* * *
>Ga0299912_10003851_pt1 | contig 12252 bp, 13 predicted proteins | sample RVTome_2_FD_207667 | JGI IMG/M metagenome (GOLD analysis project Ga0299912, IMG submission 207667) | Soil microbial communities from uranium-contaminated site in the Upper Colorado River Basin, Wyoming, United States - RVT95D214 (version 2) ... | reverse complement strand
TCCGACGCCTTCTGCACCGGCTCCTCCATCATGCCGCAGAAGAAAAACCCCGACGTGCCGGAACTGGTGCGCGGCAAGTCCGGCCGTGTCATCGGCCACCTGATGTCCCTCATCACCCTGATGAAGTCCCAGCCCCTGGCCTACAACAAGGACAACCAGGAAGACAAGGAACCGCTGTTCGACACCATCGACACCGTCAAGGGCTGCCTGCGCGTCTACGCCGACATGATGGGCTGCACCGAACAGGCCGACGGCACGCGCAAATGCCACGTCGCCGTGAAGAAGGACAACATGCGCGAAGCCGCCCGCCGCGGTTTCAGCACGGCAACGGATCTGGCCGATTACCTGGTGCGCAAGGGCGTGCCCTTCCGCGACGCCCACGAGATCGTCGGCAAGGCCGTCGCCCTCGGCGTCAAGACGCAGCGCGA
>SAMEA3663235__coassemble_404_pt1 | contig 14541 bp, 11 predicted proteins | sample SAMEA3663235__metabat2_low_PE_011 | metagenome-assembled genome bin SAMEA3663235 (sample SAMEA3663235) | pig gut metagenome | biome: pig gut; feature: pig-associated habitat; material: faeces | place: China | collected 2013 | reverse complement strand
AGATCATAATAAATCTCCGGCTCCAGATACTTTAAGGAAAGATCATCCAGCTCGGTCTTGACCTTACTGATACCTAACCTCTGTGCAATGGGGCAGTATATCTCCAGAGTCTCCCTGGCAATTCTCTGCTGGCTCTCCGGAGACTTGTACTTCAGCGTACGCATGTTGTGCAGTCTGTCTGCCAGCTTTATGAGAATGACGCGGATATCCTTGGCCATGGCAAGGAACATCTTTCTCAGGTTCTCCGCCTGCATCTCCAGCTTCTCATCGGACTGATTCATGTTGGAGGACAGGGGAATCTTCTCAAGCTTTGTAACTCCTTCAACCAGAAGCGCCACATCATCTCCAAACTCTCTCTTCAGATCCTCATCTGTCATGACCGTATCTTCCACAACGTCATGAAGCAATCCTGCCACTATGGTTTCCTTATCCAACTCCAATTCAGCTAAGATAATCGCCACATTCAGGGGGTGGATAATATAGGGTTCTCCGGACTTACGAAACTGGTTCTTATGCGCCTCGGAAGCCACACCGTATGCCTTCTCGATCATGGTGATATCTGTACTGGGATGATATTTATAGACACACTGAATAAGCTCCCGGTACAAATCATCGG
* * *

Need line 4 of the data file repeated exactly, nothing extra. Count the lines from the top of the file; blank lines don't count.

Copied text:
AGATCATAATAAATCTCCGGCTCCAGATACTTTAAGGAAAGATCATCCAGCTCGGTCTTGACCTTACTGATACCTAACCTCTGTGCAATGGGGCAGTATATCTCCAGAGTCTCCCTGGCAATTCTCTGCTGGCTCTCCGGAGACTTGTACTTCAGCGTACGCATGTTGTGCAGTCTGTCTGCCAGCTTTATGAGAATGACGCGGATATCCTTGGCCATGGCAAGGAACATCTTTCTCAGGTTCTCCGCCTGCATCTCCAGCTTCTCATCGGACTGATTCATGTTGGAGGACAGGGGAATCTTCTCAAGCTTTGTAACTCCTTCAACCAGAAGCGCCACATCATCTCCAAACTCTCTCTTCAGATCCTCATCTGTCATGACCGTATCTTCCACAACGTCATGAAGCAATCCTGCCACTATGGTTTCCTTATCCAACTCCAATTCAGCTAAGATAATCGCCACATTCAGGGGGTGGATAATATAGGGTTCTCCGGACTTACGAAACTGGTTCTTATGCGCCTCGGAAGCCACACCGTATGCCTTCTCGATCATGGTGATATCTGTACTGGGATGATATTTATAGACACACTGAATAAGCTCCCGGTACAAATCATCGG